BUSH PAPER TRAIL GROWS
- BUSH PAPER TRAIL GROWS
April 03, 2006
On March 27, The New York Times published an article based on access
to the full British record of the Iraq policy conversation that
President George W. Bush and Prime Minister Tony Blair held on January
31, 2003, as recorded by Blair's then-national security adviser David
Manning. British legal scholar Philippe Sands had already revealed
this discussion in his book Lawless World , and the British television
network Channel 4 hadtwo months agoprinted many of the same
excerpts of Manning's memo, but the Times coverage focused new
attention on the memo, previously ignored by the U.S. media.
The memo reveals that the two leaders agreed that military action
against Iraq would begin on a stipulated date in March 2003despite
the fact that no weapons of mass destruction had been found there. The
memo reveals how the two leaders mulled over ways to supply legal
justification for the invasion. Indeed this record supplies additional
evidence for the view that Bush planned all along to unleash this war.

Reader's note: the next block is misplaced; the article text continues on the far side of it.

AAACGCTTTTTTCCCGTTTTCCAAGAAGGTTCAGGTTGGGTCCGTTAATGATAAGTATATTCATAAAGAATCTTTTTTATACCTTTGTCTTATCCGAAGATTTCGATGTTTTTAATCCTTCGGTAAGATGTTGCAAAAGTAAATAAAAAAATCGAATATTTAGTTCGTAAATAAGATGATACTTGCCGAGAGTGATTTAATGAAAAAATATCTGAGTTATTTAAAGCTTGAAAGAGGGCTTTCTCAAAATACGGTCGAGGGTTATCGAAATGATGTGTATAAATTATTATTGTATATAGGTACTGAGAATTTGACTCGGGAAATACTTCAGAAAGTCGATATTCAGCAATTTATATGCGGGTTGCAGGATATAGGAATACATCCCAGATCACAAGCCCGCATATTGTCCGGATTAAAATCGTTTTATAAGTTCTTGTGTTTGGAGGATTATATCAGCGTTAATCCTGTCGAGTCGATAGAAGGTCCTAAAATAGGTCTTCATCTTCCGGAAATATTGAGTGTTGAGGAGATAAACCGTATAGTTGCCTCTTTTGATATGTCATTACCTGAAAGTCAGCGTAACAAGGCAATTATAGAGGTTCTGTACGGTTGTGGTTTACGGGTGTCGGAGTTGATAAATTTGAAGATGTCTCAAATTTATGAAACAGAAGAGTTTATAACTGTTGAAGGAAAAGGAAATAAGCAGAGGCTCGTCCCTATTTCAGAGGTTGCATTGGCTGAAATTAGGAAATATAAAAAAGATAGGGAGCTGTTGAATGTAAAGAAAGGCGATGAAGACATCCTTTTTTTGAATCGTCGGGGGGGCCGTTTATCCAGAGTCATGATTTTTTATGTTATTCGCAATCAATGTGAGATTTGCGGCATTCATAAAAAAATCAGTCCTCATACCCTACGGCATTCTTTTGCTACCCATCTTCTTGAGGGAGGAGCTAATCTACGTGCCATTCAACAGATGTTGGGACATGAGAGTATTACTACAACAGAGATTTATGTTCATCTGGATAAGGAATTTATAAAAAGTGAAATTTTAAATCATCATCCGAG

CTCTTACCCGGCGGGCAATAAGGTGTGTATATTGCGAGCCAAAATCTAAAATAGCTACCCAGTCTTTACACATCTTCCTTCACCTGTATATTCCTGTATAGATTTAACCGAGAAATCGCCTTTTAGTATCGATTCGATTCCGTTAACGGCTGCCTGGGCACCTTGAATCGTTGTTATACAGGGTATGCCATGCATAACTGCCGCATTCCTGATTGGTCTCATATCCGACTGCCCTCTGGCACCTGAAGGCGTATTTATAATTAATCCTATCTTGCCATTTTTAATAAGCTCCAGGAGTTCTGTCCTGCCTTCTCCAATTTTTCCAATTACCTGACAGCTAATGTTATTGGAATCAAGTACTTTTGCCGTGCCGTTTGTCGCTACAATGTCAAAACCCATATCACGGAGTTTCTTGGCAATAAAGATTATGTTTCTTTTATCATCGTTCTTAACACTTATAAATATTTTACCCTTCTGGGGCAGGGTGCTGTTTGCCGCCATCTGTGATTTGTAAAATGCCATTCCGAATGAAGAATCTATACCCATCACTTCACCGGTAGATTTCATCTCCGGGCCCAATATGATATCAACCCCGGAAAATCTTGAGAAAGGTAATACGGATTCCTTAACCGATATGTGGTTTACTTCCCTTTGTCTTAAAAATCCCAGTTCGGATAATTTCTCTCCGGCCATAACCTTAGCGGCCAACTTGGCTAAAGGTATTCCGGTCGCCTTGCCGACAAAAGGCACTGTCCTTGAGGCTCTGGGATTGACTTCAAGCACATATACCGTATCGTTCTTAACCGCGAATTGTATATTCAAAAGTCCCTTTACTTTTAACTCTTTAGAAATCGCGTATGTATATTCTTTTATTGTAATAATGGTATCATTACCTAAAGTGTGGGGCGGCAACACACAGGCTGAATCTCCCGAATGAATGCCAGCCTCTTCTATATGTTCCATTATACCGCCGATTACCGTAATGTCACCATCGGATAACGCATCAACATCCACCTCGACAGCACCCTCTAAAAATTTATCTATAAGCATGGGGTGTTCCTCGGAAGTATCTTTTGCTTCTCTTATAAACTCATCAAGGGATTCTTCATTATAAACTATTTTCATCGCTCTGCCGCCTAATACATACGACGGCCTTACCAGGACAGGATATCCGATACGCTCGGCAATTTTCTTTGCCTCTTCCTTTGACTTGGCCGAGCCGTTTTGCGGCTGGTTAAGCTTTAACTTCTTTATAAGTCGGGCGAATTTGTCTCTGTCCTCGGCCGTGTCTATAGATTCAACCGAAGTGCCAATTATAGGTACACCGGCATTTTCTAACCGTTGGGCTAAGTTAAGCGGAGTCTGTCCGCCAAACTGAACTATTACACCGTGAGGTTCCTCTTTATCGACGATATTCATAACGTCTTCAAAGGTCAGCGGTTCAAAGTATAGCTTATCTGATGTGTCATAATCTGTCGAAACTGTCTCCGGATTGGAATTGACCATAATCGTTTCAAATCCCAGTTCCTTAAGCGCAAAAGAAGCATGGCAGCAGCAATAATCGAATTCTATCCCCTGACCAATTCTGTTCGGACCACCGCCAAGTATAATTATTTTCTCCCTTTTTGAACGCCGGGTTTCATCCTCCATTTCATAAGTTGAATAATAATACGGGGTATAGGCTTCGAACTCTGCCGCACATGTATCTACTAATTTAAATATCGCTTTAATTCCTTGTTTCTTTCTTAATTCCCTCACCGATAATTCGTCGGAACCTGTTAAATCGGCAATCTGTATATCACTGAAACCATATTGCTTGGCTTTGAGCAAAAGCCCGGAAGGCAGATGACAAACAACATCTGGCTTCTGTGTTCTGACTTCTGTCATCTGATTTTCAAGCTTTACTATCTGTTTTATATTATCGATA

Suddenly, the media descended upon the Bush White House demanding
explanations. Spokesman Scott McClellan answered that "we were
preparing in case it was necessary, but we were continuing to pursue a
diplomatic solution." McClellan tried to turn the question around by
insisting that the press had been covering Bush at the time chronicled
in the memo, implying that if the truth were different the press
should have known better. He referred repeatedly to a December report
from U.N. weapons inspector Hans Blix to back his assertion that Iraq
had failed to cooperate with the inspections. Evidently that cowed the
reporters, for there has been little follow-up. But White House damage
control should not be allowed to cover up this evidence that the
president knew his case for war was based on faulty evidence.
First, the evidence is overwhelming that Bush hosted the January 31
meeting to manage his move to war, not as an occasion to review
progress toward disarming Iraq. The record of the session shows
thiswith talk of the war plan, the starting date, the justification
and the securing of a second U.N. resolution as a legal cover, but
there is more than that. Consider the context: the day the memo was
taken U.S. Secretary of State Colin L. Powell began the extensive
review at the CIA of the allegations he would use to make his Security
Council "briefing"already scheduledsupposedly "bulletproof." It was
also that same day that the codebreaking National Security Agency
issued a directive to spy on the friendly nations who were members of
the U.N. Security Council to divine their attitudes on the move to war.
The day before, according to Bob Woodward's account, Bush had told
Italian prime minister Silvio Berlusconi, "We will kick ass." By his